Will Smart Cities be Gentrified Cities?
Can cities become victims of their own success as they enhance and prosper? The idea of dislocation and displacement from a community is contrary to the urban ethic, and yet this undercurrent is rising in the public discourse wherever revitalization is occurring. Cities such as New York and San Francisco are on the tip of our tongues, as their housing costs in certain neighborhoods climb 12%-40% and reports proliferate of longtime businesses and residents being driven out.
As a backdrop, Fast Company announced their Top 10 Smartest Cities in North America on November 14th. The criteria were based on Boyd Cohen’s Smart Cities Wheel Framework, which helps to visually frame what makes a smart city and includes criteria such as GINI index (measure of inequality), data transparency, and support of entrepreneurship. Seattle, San Francisco, Boston, and Washington D.C. round out the top four.
Interestingly, those cities also appear at the top of a list of gentrifying cities in a study published on November 6 by the Federal Reserve Bank of Cleveland. Daniel Hartley employed metrics to quantify the actual occurrence of gentrification, something that has been notoriously difficult to capture.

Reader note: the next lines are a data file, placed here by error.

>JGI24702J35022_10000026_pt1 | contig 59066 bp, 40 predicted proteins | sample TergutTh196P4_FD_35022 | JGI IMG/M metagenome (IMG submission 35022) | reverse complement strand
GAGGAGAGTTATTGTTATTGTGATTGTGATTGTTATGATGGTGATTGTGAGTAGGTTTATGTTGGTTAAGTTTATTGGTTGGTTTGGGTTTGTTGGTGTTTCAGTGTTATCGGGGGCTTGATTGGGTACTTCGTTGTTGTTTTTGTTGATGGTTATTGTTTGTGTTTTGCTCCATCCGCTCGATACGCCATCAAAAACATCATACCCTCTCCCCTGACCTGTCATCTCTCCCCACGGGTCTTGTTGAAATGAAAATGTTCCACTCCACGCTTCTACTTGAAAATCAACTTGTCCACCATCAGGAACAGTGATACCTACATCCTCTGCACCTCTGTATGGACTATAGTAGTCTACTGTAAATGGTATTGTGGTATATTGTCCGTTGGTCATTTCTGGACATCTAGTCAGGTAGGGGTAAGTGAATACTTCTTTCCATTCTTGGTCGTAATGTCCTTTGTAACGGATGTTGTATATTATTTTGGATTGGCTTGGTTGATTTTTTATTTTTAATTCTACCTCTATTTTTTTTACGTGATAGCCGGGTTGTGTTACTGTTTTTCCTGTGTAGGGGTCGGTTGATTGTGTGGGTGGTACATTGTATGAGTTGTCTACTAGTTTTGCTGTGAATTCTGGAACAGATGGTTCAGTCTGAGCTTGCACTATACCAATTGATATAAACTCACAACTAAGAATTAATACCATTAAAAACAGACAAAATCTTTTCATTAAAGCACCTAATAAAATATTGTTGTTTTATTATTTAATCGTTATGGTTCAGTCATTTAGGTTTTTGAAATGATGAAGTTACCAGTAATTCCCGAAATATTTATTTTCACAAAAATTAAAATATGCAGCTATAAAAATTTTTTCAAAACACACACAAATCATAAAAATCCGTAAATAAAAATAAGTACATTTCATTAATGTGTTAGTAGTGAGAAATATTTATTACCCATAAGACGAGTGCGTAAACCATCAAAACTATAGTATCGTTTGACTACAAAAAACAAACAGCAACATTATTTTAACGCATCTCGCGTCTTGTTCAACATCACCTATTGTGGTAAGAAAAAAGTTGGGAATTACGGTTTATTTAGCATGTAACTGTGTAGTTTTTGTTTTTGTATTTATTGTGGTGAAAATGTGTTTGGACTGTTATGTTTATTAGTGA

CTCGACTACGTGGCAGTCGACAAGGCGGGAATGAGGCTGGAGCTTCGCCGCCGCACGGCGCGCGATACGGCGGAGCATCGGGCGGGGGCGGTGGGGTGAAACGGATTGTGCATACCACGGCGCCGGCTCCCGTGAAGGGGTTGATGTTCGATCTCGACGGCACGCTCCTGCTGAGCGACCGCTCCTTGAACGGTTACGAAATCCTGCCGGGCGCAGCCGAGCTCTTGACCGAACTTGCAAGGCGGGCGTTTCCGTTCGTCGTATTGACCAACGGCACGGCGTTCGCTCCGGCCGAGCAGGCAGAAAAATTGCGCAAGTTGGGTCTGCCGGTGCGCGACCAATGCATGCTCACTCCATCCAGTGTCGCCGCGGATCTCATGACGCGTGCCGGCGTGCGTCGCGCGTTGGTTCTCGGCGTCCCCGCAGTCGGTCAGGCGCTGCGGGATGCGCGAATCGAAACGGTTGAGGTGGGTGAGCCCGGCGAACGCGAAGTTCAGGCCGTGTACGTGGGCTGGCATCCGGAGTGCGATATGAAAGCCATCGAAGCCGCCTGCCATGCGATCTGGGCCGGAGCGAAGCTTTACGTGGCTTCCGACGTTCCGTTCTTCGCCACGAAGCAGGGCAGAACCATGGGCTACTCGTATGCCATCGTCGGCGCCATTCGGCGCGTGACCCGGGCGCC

Four cities saw significant shares of the neighborhoods that could gentrify, do so: Boston (61 percent), Seattle (55 percent), New York (46 percent), and San Francisco (42 percent). In Boston, the gentrifying neighborhoods represented about a fourth of the entire city’s population. In other cities, the proportion was much smaller.
He defines a gentrifying neighborhood as one that “is located in the central city of a metropolitan area and it goes from being in the bottom half of the distribution of home prices in the metropolitan area to the top half between 2000 and 2007″. The rationale is that housing prices are a good overall reflection of the economic health of a neighborhood, including factors such as school quality and crime rate.
While most would agree that investment in cities can help spur economies, stabilize tax bases, enhance civic culture, and contribute to a more environmentally sustainable society, they would also agree that putting longtime residents at a disadvantage by this growth is not the intention. Of course, issues of politics, race, socioeconomics, and social fabric play intimately into these discussions. As one blog notes, “simply put, gentrification is our word for how money controls our cities.”